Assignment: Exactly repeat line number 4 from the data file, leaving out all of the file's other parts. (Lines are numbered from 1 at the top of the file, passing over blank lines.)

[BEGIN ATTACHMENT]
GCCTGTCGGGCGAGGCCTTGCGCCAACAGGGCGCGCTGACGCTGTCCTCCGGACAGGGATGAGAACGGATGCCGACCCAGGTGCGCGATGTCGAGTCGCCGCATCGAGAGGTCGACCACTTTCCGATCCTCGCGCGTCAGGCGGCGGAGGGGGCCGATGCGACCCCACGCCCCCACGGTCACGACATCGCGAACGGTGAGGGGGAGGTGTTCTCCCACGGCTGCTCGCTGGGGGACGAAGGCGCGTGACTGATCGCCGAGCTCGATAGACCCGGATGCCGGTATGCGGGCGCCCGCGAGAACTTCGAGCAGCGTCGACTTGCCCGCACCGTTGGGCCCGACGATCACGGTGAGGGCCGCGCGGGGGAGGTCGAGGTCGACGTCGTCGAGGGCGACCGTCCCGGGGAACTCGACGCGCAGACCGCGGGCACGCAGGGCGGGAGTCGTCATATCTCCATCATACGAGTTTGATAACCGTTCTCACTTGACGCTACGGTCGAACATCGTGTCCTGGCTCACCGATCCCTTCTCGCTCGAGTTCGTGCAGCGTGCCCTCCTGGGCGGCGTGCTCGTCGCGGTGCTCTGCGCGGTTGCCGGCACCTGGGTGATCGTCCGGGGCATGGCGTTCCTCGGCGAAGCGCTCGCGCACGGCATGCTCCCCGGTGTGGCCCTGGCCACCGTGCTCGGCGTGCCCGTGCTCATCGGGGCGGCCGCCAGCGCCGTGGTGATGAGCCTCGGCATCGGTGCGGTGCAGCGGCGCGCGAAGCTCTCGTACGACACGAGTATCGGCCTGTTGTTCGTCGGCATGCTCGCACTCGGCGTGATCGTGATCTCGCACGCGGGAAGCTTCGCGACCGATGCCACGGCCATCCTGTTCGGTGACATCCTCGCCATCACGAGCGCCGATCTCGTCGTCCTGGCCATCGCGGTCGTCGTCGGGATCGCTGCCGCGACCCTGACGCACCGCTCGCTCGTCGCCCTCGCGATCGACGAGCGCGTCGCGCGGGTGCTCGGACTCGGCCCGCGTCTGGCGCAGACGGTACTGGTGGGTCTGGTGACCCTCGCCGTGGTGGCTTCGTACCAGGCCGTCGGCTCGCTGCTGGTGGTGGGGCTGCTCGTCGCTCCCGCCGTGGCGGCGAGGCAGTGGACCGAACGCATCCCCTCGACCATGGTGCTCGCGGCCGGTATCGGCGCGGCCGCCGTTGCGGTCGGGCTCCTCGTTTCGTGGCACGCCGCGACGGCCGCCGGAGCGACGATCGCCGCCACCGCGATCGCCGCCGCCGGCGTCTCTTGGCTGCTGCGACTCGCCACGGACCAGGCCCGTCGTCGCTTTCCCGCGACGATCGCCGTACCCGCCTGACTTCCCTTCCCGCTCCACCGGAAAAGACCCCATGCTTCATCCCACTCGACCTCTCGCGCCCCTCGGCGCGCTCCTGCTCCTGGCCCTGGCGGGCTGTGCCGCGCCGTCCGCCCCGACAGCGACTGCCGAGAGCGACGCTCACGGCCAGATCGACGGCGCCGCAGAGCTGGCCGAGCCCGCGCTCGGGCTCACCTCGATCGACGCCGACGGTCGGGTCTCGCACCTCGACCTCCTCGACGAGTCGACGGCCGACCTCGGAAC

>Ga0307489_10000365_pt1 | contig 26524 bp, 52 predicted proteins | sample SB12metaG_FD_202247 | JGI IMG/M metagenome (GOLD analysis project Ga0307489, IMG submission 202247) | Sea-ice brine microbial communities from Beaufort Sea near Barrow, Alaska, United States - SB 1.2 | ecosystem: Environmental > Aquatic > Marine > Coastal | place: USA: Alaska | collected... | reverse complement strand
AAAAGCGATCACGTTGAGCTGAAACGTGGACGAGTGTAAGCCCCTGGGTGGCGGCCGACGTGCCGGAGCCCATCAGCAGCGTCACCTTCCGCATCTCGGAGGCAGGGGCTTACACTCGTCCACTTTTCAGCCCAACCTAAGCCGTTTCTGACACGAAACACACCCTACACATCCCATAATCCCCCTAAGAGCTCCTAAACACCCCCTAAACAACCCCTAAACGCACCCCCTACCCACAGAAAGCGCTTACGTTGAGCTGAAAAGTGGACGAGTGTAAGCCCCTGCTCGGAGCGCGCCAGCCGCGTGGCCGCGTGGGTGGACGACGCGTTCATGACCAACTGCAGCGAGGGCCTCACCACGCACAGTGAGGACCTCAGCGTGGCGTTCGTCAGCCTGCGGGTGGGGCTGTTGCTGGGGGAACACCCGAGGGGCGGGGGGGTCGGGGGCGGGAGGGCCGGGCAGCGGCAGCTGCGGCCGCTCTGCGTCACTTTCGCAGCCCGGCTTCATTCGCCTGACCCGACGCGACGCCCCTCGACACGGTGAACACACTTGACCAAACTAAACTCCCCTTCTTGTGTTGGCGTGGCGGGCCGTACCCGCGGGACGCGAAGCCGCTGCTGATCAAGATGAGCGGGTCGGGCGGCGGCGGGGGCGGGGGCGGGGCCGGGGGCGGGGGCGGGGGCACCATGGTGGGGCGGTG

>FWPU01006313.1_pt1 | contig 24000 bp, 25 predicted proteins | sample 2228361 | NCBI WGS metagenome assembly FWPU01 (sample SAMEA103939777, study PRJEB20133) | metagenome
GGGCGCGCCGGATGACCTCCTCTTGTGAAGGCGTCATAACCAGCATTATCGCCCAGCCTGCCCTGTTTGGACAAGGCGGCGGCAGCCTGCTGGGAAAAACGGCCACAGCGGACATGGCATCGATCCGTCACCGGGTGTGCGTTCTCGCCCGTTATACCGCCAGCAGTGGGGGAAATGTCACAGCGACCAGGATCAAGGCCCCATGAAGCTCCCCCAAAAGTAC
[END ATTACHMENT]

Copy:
>FWPU01006313.1_pt1 | contig 24000 bp, 25 predicted proteins | sample 2228361 | NCBI WGS metagenome assembly FWPU01 (sample SAMEA103939777, study PRJEB20133) | metagenome